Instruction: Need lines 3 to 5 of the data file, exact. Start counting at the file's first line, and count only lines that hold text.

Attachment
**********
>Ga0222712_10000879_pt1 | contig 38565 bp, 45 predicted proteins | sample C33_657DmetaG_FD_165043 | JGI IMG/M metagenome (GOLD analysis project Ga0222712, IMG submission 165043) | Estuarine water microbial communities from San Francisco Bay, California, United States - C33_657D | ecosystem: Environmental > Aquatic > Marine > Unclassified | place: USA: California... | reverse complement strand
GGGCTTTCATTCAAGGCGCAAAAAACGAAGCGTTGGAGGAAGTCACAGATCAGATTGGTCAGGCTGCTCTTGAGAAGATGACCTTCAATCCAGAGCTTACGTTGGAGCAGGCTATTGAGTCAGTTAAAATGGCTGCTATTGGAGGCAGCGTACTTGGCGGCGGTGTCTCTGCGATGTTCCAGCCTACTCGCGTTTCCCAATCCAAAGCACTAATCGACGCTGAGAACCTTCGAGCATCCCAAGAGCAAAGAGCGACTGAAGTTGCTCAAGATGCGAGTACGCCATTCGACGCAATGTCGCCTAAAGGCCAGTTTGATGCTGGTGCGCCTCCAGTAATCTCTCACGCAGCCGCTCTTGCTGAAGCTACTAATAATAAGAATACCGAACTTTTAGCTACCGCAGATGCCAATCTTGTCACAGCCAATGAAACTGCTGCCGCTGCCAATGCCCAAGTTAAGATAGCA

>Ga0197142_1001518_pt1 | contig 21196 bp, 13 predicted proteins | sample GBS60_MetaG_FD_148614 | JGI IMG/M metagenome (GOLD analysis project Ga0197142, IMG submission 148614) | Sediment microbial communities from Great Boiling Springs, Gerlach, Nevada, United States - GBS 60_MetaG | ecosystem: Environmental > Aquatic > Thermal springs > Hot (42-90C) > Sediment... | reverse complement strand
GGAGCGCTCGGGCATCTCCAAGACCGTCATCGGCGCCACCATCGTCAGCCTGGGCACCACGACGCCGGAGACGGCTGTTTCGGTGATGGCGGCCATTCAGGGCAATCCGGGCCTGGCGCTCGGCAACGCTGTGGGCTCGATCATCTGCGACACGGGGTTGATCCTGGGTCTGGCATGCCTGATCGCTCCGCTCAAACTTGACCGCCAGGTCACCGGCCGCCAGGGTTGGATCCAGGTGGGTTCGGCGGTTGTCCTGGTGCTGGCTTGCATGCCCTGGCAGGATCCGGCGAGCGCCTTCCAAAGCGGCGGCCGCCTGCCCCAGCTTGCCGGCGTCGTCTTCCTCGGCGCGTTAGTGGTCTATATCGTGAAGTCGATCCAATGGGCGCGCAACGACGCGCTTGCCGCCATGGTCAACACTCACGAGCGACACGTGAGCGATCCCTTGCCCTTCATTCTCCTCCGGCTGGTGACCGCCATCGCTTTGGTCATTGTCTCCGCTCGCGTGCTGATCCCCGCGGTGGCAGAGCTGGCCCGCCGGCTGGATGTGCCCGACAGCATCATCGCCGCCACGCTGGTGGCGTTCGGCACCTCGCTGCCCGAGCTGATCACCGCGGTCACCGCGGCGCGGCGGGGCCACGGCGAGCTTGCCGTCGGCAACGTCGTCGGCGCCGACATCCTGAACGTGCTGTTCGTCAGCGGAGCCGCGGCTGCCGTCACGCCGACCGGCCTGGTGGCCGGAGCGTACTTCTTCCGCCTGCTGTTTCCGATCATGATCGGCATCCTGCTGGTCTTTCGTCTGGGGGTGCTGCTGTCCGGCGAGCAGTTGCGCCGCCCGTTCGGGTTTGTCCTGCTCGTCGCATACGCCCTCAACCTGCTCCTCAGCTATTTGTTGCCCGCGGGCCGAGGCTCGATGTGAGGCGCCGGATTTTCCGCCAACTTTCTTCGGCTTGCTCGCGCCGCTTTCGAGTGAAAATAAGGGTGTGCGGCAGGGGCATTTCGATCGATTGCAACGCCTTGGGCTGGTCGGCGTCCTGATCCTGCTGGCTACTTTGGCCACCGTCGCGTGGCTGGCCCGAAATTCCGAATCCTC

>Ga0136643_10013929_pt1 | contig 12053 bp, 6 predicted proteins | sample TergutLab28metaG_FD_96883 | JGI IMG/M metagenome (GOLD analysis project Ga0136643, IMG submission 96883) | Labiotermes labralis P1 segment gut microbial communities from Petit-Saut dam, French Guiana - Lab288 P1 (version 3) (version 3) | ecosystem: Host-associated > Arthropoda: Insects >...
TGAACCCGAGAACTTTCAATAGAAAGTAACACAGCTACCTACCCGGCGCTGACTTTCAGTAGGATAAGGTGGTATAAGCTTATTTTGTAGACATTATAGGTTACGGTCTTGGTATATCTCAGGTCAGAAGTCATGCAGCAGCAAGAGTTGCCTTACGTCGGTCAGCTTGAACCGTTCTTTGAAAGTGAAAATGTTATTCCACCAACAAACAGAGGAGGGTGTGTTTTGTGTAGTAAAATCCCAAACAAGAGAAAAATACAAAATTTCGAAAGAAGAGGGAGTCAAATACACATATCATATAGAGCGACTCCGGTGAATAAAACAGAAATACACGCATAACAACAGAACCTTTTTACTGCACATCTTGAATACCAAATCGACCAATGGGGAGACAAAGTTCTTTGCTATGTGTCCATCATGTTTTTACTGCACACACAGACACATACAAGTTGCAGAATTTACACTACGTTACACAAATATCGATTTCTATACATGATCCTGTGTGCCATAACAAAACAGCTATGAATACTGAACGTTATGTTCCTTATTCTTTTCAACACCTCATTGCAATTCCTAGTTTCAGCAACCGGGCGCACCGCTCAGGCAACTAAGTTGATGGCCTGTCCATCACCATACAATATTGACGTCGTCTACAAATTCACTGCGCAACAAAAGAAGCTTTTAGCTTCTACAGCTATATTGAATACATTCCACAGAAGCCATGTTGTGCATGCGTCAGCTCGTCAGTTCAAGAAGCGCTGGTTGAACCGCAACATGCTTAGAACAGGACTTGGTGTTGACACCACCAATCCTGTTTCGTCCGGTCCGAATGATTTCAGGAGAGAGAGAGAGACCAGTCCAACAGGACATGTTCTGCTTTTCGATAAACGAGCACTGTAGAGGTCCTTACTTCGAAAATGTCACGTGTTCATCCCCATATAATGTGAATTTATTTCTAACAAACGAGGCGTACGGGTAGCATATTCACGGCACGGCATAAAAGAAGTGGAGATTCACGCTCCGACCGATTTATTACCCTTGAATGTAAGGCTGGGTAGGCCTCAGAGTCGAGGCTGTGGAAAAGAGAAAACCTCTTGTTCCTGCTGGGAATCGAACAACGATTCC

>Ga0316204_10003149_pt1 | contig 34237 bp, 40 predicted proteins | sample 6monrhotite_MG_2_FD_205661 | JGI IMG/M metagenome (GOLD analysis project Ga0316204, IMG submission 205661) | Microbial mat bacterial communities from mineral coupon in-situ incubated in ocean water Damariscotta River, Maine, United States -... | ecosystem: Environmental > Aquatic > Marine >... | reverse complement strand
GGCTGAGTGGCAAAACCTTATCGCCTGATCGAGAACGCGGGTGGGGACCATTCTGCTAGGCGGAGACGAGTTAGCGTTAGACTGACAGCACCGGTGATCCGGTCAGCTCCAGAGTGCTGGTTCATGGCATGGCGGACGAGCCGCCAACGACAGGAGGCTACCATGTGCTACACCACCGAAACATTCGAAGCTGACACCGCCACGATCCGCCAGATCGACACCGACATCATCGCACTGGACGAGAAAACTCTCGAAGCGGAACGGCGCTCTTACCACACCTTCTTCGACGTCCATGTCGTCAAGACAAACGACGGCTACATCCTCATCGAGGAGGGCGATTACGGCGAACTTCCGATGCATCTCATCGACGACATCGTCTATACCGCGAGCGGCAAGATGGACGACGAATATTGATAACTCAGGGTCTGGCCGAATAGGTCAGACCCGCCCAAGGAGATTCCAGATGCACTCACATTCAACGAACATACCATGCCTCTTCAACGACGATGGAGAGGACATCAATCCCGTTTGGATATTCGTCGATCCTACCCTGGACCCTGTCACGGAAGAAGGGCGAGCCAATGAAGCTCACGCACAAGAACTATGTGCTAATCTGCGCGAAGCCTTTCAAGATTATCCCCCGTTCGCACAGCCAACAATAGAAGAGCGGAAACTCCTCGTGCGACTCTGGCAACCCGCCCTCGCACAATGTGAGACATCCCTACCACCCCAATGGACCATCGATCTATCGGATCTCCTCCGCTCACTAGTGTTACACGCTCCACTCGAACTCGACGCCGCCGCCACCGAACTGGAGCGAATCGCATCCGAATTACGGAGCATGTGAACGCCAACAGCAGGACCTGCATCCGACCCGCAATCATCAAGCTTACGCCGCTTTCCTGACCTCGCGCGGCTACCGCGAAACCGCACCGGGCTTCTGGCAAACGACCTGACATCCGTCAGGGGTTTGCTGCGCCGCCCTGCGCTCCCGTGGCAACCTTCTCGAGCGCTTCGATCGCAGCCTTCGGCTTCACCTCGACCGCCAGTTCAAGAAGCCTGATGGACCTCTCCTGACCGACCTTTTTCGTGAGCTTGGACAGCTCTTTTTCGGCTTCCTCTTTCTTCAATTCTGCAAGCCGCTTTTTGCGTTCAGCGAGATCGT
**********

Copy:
>Ga0197142_1001518_pt1 | contig 21196 bp, 13 predicted proteins | sample GBS60_MetaG_FD_148614 | JGI IMG/M metagenome (GOLD analysis project Ga0197142, IMG submission 148614) | Sediment microbial communities from Great Boiling Springs, Gerlach, Nevada, United States - GBS 60_MetaG | ecosystem: Environmental > Aquatic > Thermal springs > Hot (42-90C) > Sediment... | reverse complement strand
GGAGCGCTCGGGCATCTCCAAGACCGTCATCGGCGCCACCATCGTCAGCCTGGGCACCACGACGCCGGAGACGGCTGTTTCGGTGATGGCGGCCATTCAGGGCAATCCGGGCCTGGCGCTCGGCAACGCTGTGGGCTCGATCATCTGCGACACGGGGTTGATCCTGGGTCTGGCATGCCTGATCGCTCCGCTCAAACTTGACCGCCAGGTCACCGGCCGCCAGGGTTGGATCCAGGTGGGTTCGGCGGTTGTCCTGGTGCTGGCTTGCATGCCCTGGCAGGATCCGGCGAGCGCCTTCCAAAGCGGCGGCCGCCTGCCCCAGCTTGCCGGCGTCGTCTTCCTCGGCGCGTTAGTGGTCTATATCGTGAAGTCGATCCAATGGGCGCGCAACGACGCGCTTGCCGCCATGGTCAACACTCACGAGCGACACGTGAGCGATCCCTTGCCCTTCATTCTCCTCCGGCTGGTGACCGCCATCGCTTTGGTCATTGTCTCCGCTCGCGTGCTGATCCCCGCGGTGGCAGAGCTGGCCCGCCGGCTGGATGTGCCCGACAGCATCATCGCCGCCACGCTGGTGGCGTTCGGCACCTCGCTGCCCGAGCTGATCACCGCGGTCACCGCGGCGCGGCGGGGCCACGGCGAGCTTGCCGTCGGCAACGTCGTCGGCGCCGACATCCTGAACGTGCTGTTCGTCAGCGGAGCCGCGGCTGCCGTCACGCCGACCGGCCTGGTGGCCGGAGCGTACTTCTTCCGCCTGCTGTTTCCGATCATGATCGGCATCCTGCTGGTCTTTCGTCTGGGGGTGCTGCTGTCCGGCGAGCAGTTGCGCCGCCCGTTCGGGTTTGTCCTGCTCGTCGCATACGCCCTCAACCTGCTCCTCAGCTATTTGTTGCCCGCGGGCCGAGGCTCGATGTGAGGCGCCGGATTTTCCGCCAACTTTCTTCGGCTTGCTCGCGCCGCTTTCGAGTGAAAATAAGGGTGTGCGGCAGGGGCATTTCGATCGATTGCAACGCCTTGGGCTGGTCGGCGTCCTGATCCTGCTGGCTACTTTGGCCACCGTCGCGTGGCTGGCCCGAAATTCCGAATCCTC

>Ga0136643_10013929_pt1 | contig 12053 bp, 6 predicted proteins | sample TergutLab28metaG_FD_96883 | JGI IMG/M metagenome (GOLD analysis project Ga0136643, IMG submission 96883) | Labiotermes labralis P1 segment gut microbial communities from Petit-Saut dam, French Guiana - Lab288 P1 (version 3) (version 3) | ecosystem: Host-associated > Arthropoda: Insects >...